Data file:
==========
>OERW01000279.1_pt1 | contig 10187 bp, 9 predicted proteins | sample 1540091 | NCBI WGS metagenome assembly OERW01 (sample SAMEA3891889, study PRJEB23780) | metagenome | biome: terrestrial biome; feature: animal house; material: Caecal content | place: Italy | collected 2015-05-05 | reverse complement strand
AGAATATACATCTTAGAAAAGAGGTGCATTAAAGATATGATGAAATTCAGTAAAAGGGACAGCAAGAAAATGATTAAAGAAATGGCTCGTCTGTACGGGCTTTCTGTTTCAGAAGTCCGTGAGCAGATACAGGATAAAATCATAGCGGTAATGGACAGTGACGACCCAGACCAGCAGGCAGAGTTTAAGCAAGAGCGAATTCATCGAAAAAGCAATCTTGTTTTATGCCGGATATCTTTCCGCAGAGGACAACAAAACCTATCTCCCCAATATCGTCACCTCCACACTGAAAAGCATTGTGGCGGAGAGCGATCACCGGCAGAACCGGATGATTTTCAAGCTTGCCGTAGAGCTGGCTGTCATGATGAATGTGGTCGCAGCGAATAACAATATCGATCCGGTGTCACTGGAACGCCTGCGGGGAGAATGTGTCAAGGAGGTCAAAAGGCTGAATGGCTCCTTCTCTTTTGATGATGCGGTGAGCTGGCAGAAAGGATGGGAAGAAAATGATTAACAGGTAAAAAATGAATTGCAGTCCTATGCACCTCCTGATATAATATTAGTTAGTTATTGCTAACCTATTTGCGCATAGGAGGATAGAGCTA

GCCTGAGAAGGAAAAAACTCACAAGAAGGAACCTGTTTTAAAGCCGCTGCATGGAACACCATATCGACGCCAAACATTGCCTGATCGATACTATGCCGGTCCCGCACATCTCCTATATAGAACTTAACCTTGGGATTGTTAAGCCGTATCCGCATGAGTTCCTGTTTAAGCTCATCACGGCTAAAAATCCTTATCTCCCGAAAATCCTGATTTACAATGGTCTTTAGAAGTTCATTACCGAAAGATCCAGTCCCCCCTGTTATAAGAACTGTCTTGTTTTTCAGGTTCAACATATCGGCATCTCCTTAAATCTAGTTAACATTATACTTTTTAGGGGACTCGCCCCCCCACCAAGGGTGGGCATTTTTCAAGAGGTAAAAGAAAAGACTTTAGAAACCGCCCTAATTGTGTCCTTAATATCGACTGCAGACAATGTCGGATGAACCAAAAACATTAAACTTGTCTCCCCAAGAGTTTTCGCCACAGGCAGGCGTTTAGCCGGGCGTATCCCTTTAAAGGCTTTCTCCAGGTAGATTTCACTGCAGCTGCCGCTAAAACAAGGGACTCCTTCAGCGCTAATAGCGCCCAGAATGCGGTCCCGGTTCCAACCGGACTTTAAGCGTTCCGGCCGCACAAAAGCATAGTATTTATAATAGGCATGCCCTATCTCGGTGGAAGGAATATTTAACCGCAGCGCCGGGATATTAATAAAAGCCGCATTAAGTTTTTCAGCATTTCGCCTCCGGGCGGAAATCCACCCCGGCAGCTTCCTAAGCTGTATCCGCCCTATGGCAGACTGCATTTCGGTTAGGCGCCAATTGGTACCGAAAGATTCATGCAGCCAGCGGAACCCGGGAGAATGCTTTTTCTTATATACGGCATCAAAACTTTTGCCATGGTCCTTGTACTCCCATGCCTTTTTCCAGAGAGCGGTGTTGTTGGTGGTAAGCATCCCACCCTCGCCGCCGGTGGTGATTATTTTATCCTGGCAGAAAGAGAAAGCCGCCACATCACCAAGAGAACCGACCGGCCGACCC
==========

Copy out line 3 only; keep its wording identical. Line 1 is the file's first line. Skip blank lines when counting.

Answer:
GCCTGAGAAGGAAAAAACTCACAAGAAGGAACCTGTTTTAAAGCCGCTGCATGGAACACCATATCGACGCCAAACATTGCCTGATCGATACTATGCCGGTCCCGCACATCTCCTATATAGAACTTAACCTTGGGATTGTTAAGCCGTATCCGCATGAGTTCCTGTTTAAGCTCATCACGGCTAAAAATCCTTATCTCCCGAAAATCCTGATTTACAATGGTCTTTAGAAGTTCATTACCGAAAGATCCAGTCCCCCCTGTTATAAGAACTGTCTTGTTTTTCAGGTTCAACATATCGGCATCTCCTTAAATCTAGTTAACATTATACTTTTTAGGGGACTCGCCCCCCCACCAAGGGTGGGCATTTTTCAAGAGGTAAAAGAAAAGACTTTAGAAACCGCCCTAATTGTGTCCTTAATATCGACTGCAGACAATGTCGGATGAACCAAAAACATTAAACTTGTCTCCCCAAGAGTTTTCGCCACAGGCAGGCGTTTAGCCGGGCGTATCCCTTTAAAGGCTTTCTCCAGGTAGATTTCACTGCAGCTGCCGCTAAAACAAGGGACTCCTTCAGCGCTAATAGCGCCCAGAATGCGGTCCCGGTTCCAACCGGACTTTAAGCGTTCCGGCCGCACAAAAGCATAGTATTTATAATAGGCATGCCCTATCTCGGTGGAAGGAATATTTAACCGCAGCGCCGGGATATTAATAAAAGCCGCATTAAGTTTTTCAGCATTTCGCCTCCGGGCGGAAATCCACCCCGGCAGCTTCCTAAGCTGTATCCGCCCTATGGCAGACTGCATTTCGGTTAGGCGCCAATTGGTACCGAAAGATTCATGCAGCCAGCGGAACCCGGGAGAATGCTTTTTCTTATATACGGCATCAAAACTTTTGCCATGGTCCTTGTACTCCCATGCCTTTTTCCAGAGAGCGGTGTTGTTGGTGGTAAGCATCCCACCCTCGCCGCCGGTGGTGATTATTTTATCCTGGCAGAAAGAGAAAGCCGCCACATCACCAAGAGAACCGACCGGCCGACCC